Some individuals understand this concept. Thus, the more they are "rebuffed," the greater and stronger becomes their love for Hashem. Deep down, they understand that Hashem is only testing them as a way of concretizing and strengthening their faith. Thus, they do not become frustrated every time He "retreats" from them. They return for "more." Horav Yitzchak Zilberstein, Shlita, relates an intriguing story which sheds light on this awesome faith in Hashem. Amidst the rubble of the Holocaust, an old siddur with a message written on its cover was discovered. The message was compelling, but what struck the reader the most was the "ink" in which it was written. It was blood! The individual who wrote his dying message, his last will and testament, wrote it with the only ink available: blood. Yes, the man took blood and wrote his last plea, a message that conveys a Jew's relationship with the Almighty - despite the travail that he had experienced. He was sanctifying Hashem's Name.
Moshe Kaminka, as he signed his name, wrote: Tatte in Himmel, nemt nekamah far mein klein tochter, Sara Leah, un mein tyereh froi, Sheindel. Nekom nikmas dam avadecha ha'shafuch. "My Father in Heaven, avenge the blood of my young daughter, Sara Leah, and of my wife, Sheindel. Avenge the spilled blood of Your servants."
The vengeance will demonstrate to the world that there is a G-d Who will judge those who spill innocent blood. The world is not hefker, ownerless. One must account for his actions. On the cover of the siddur, the man signed his name: Moshe Kaminka; and his current address: Treblinka. The infamous death camp, in which the Nazi beasts brutally murdered 870,000 Jewish men, women and children, was Moshe Kaminka's last address. This man, like so many others, had sustained indescribable pain and suffering, and, before he died, he wanted to proclaim his faith in Hashem, his Father in Heaven, and plead with Him that He demonstrate to the world Who He is.
No one else but Jews would read or care what Moshe Kaminka had written. He scrawled his few letters in blood for us to see, for his Jewish brothers and sisters sixty, seventy years later, when he would be long gone. Why did he do it? What did he benefit from this deed? It was Kiddush Hashem b'soch Bnei Yisrael. He was sanctifying Hashem's Name among the Jewish People, so that we should know, we should remember, we should maintain our faith in Hashem.
And I shall be sanctified among the Bnei Yisrael. (22:32)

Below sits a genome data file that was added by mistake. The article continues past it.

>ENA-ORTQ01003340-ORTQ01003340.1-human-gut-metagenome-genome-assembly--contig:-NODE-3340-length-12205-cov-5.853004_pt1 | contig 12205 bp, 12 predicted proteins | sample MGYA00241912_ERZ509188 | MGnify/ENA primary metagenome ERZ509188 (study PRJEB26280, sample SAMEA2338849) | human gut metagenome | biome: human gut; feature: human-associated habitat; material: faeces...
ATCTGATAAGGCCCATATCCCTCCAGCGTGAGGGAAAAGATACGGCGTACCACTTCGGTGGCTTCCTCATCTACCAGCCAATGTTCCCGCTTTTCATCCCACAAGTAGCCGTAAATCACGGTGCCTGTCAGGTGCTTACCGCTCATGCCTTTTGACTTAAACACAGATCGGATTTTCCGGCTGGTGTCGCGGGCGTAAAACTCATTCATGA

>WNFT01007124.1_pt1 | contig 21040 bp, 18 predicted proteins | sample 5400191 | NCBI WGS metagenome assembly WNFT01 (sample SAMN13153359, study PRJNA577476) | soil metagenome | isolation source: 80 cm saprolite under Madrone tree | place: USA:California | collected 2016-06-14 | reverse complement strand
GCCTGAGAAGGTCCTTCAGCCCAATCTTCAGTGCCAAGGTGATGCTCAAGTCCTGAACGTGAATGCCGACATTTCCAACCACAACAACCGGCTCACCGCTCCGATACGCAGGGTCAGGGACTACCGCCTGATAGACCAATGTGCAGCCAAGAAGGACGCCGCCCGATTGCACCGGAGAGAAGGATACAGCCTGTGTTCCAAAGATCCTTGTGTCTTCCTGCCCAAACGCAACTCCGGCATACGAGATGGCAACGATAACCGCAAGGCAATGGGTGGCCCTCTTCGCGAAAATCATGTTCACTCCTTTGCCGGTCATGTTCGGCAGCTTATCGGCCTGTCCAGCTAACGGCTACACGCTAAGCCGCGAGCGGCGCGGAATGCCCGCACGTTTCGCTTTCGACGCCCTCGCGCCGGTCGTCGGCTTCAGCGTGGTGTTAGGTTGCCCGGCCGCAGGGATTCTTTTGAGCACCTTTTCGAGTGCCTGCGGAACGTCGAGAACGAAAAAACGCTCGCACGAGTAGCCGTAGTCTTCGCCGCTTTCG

Kiddush Hashem, sanctifying Hashem's Name, does not have to be an earth shattering act. One does not have to be a martyr to achieve this sublime level. When we inspire others to act in a Torah way, to live a committed life of obedience to Torah and mitzvos, that is a Kiddush Hashem. When we act appropriately - as a Jew is supposed to act, when our moral and ethical rectitude coincides with the Torah's perspective of right and wrong, then we set a positive example of what Judaism teaches. This glorifies Hashem's Name. In other words, just acting properly in a Torah way can be a Kiddush Hashem, if it positively reflects on another Jew. Regrettably, we only hear about the negativity and scorn hurled at us by those who thrive on impugning Torah Judaism. A multitude of episodes accentuate the positive, indicate how the simple, daily actions of a Torah Jew impacted a secular family, so that they gladly - of their own free will - altered their lifestyle to become observant Jews.
A young Torah scholar was vacationing in Northern Eretz Yisrael with his family. It was bein ha'zemanim, intercession, at his Kollel. This would be a great time to do some sightseeing with his family. One morning, on their way to Miron, they stopped at a rest area on the grounds of a secular Moshav. As the man was parking his van, he moved too fast, and, as a result, nicked the right taillight of a car that was parked there. Understandably, the young man immediately left his vehicle to check on the damage. Assessing the damage as minimal, the young man proceeded to write down his name, address and phone number on a piece of paper and stuck it in between the door and chasis. He signed his name to the note, adding that he looked forward to the owner's visit when they would settle the claim. The young man had no desire to owe another Jew any money, fully aware of the Torah's exhortations against such behavior.